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General George Custer with 7th Cavalry and their Families There is information here on Capt George Wallace (second from left), who was my husband Larry's great-great uncle. Capt. George D. Wallace, native of York, SC, son of Congressman Alexander Stuart Wallace and wife Nancy Lee Ratchford and 1872 graduate of West Point was the first Southerner to graduate after the War Between the States. He served first in his home state of South Carolina with the 7th Cavalry. When Indian problems increased and Reconstruction troubles were reduced all of the 7th Cavalry were sent to the Northern Indian problems, involving Sioux, Cheyenne, Nez Perce and others. It's interesting to note that his brother fought with the Confederacy. The rest of the information on this photo is in the comments section.
Tags: civil  war  general  george  custer  ft  abraham  lincoln  north  dakota 
Added: 19th January 2008
Views: 4607
Posted By: Naomi
Posted by: Naomi on 2008-01-20 
This is a photo taken in 1874 of members of the 7th Cavalry, 6th Infantry, and the women accompanying them at Fort Abraham Lincoln, North Dakota. Twenty-three members of the group can be identified:

Lt. Bronson (6th); Lt. George D. Wallace (7th); General George Armstrong Custer (7th); Lt. Benjamin H. Hodgson (7th); Mrs. Elizabeth B. Custer; Mrs. Thomas McDougall; Capt. Thomas McDougall (7th); Capt. Badger (6th); Mrs. George W. Yates; Capt. George W. Yates (7th); Charles Thompson (civilian clothing;, Mrs. James Calhoun (wife of Lt. Calhoun and sister of General Custer); Miss Annie Bates; Col. Poland (6th); Lt. Charles A. Varnum (7th); General Carlin (6th); Mrs. Myles Moylan; Capt. Thomas W. Custer (7th); Col. William Thompson; Lt. James Calhoun (7th); Mrs. Donald McIntosh; Capt. Myles A. Moylan (7th); and Lt. Donald McIntosh (7th).

Posted by: Lava1964 on 2008-01-20 
I have to ask: Was Captain Wallace at the Little Bighorn in 1876?
Posted by: Naomi on 2008-01-20 
No, he fought and was killed at Wounded Knee.
Posted by: Steve on 2008-01-20 
Which row Naomi?
Posted by: Naomi on 2008-01-20 
Capt Wallace is the tall gentleman, second from the left, standing next to Custer, who has no hat on. When I frist saw this I couldn't help but see an amazing resemblance to Larry's older brother Raymond, he was also very tall and slim.
Posted by: donmac101 on 2008-01-20 
Now that's what I call a family history. It must be great to have such a record of ones ancestors.
Posted by: JMackintosh on 2008-05-10 
Hate to sound picky but this photograph was actually taken in November of 1873 and is dated based on the whereabouts of the Miss Bates pictured who was visiting Fort Abraham Lincoln that autumn. I think her visit is mentioned in some of the vast amount of Custer correspondence that has survived. Wallace and the rest of the 7th Cavalry members pictured had just returned a few months earlier from that summer's Yellowstone Expedition in which they provided protection for surveyors of the Northern Pacific Railroad. Barely out of West Point for a year and a half, it was his first Western field campaign. 1874 brought the Black Hills Expedition and 1876 the Little Big Horn. The two Custer brothers, Yates, McIntosh, Calhoun and Hodgson would all perish in that fight.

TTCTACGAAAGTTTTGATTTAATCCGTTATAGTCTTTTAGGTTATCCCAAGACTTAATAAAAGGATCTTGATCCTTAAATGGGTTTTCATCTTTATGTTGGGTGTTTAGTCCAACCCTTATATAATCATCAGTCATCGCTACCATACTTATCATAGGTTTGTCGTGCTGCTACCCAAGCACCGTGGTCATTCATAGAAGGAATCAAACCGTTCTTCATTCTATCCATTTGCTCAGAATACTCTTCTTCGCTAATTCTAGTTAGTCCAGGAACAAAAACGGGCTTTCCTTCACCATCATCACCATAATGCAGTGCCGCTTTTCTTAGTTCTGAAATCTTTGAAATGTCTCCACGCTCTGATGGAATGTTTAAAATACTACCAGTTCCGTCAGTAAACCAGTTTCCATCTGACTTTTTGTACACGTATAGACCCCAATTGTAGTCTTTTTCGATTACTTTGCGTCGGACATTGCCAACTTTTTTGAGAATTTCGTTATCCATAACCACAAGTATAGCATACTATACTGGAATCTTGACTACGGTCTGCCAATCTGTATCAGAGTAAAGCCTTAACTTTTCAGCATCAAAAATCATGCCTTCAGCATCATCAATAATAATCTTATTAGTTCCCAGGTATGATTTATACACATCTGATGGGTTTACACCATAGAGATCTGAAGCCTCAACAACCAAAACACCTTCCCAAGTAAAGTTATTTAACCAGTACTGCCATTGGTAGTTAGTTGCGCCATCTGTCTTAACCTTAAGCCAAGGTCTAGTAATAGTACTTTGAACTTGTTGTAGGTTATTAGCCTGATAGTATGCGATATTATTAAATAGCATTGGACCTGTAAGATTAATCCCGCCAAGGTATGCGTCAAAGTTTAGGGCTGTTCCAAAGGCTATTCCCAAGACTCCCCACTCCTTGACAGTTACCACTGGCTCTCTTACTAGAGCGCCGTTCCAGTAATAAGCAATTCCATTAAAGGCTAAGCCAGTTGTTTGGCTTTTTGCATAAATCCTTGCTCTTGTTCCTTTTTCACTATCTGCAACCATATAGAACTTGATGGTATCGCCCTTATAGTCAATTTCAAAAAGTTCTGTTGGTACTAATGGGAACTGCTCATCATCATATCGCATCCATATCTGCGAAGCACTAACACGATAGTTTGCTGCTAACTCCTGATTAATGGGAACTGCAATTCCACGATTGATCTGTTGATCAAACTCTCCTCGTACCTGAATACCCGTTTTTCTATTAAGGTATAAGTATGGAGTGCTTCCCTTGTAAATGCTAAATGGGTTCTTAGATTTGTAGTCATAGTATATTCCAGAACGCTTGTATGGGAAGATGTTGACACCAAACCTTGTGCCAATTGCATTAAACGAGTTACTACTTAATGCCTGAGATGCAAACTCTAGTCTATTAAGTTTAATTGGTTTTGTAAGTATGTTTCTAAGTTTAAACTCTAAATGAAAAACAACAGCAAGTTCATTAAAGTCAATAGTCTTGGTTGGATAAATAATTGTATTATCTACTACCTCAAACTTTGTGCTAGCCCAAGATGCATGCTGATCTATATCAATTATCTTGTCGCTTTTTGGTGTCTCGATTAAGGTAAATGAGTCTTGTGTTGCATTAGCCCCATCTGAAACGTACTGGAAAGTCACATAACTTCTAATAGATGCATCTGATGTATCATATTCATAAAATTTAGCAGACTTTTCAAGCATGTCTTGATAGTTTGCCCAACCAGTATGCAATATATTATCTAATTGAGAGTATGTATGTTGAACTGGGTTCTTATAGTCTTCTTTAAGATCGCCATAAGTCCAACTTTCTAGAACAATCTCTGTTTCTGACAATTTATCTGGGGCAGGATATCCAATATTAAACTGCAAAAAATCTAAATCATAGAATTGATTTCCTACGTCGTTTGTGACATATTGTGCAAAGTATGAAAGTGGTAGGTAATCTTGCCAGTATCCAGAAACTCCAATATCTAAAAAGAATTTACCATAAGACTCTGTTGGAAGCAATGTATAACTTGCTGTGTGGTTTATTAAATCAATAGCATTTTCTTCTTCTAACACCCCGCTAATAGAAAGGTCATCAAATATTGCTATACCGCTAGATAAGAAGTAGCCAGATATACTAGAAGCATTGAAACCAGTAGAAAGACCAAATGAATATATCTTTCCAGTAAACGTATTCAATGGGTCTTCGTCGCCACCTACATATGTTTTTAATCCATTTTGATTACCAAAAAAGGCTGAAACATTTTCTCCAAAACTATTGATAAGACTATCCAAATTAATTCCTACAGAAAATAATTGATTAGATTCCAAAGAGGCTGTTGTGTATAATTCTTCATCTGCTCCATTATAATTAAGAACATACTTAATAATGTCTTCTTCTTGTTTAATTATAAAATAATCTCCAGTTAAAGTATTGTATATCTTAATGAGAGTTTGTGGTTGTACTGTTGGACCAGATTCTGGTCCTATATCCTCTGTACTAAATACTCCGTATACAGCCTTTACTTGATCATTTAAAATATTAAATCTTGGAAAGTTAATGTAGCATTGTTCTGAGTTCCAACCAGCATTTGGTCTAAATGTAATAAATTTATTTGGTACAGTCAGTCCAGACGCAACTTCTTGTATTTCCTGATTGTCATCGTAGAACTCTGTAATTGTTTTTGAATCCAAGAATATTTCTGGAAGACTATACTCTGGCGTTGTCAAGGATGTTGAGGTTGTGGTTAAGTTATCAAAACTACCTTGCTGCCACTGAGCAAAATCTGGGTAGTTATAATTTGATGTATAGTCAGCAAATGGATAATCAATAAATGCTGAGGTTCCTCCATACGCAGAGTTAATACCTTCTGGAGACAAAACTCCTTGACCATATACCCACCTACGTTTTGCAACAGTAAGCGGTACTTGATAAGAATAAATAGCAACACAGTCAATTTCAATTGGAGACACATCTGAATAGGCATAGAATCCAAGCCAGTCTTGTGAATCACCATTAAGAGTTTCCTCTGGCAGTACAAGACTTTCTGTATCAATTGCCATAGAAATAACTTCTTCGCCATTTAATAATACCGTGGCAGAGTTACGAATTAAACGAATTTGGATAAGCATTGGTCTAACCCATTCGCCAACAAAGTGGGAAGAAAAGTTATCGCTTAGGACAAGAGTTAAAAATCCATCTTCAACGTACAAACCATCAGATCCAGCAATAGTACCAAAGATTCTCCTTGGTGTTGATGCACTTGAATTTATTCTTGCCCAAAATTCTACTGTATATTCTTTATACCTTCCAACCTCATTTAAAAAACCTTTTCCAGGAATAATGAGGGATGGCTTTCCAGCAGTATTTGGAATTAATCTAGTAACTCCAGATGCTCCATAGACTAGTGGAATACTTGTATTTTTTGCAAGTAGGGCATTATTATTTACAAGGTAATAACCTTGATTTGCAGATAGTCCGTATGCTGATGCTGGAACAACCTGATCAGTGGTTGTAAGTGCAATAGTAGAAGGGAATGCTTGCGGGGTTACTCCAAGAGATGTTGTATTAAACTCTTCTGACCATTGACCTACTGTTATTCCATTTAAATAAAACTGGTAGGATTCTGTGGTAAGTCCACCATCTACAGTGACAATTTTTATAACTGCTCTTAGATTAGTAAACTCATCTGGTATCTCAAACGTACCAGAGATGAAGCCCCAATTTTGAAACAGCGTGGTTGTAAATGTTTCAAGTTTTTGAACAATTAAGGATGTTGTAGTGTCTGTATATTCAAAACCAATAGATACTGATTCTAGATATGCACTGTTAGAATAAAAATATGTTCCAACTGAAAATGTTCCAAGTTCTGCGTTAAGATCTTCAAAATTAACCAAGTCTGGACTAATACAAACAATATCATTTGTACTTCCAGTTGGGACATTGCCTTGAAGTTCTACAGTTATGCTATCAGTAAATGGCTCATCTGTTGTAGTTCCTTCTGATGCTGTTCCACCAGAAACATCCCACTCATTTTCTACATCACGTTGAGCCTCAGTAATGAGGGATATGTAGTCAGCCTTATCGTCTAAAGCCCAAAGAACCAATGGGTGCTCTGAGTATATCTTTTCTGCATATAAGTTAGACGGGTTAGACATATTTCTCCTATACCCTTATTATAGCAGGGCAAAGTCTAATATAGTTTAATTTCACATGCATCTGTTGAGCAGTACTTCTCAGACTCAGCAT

Posted by: Naomi on 2008-05-10 
I'm sorry JMackintosh - your information on the date of this photo is wrong. All the data that was included with this photo was researched as part of the genealogical data for my husband's family, and it took years to put everything together in order to have it published. Both family geneologists and professional historians, who are experts in their field, would know what year this was taken, which was 1874.
Posted by: Wikiriwhi on 2008-09-11 
peculiar how the americans didn't document any of their atrocities against the tribes.

There is an image of a pile of bodies from wounded knee and I'm very surprised the army didn't highlight Custers defeat to promote heavier anti Indian sentiment.

Most of the Union generals were war criminals from the civil war. Sherman was the head devil and nearly ahnihilated the civilian south.

Butchers to the end.
Posted by: Mayanlongcount on 2010-10-15 
wikiriwhi. sorry to see it has been since 911 anniversary #7. i wholly concur re your view of union generals and lesser officers. war criminals. vicious folks. and unworthy of our memory really.
Posted by: JessicaDonald on 2020-05-02 
George Wallace seems to be an exceptional and phenomenal personality. He was an army man with full determination and zeal. This is a beautiful article regarding his life history which I can check ukbestessay.net service to manage the task. He went through ups and downs during whole of his life.
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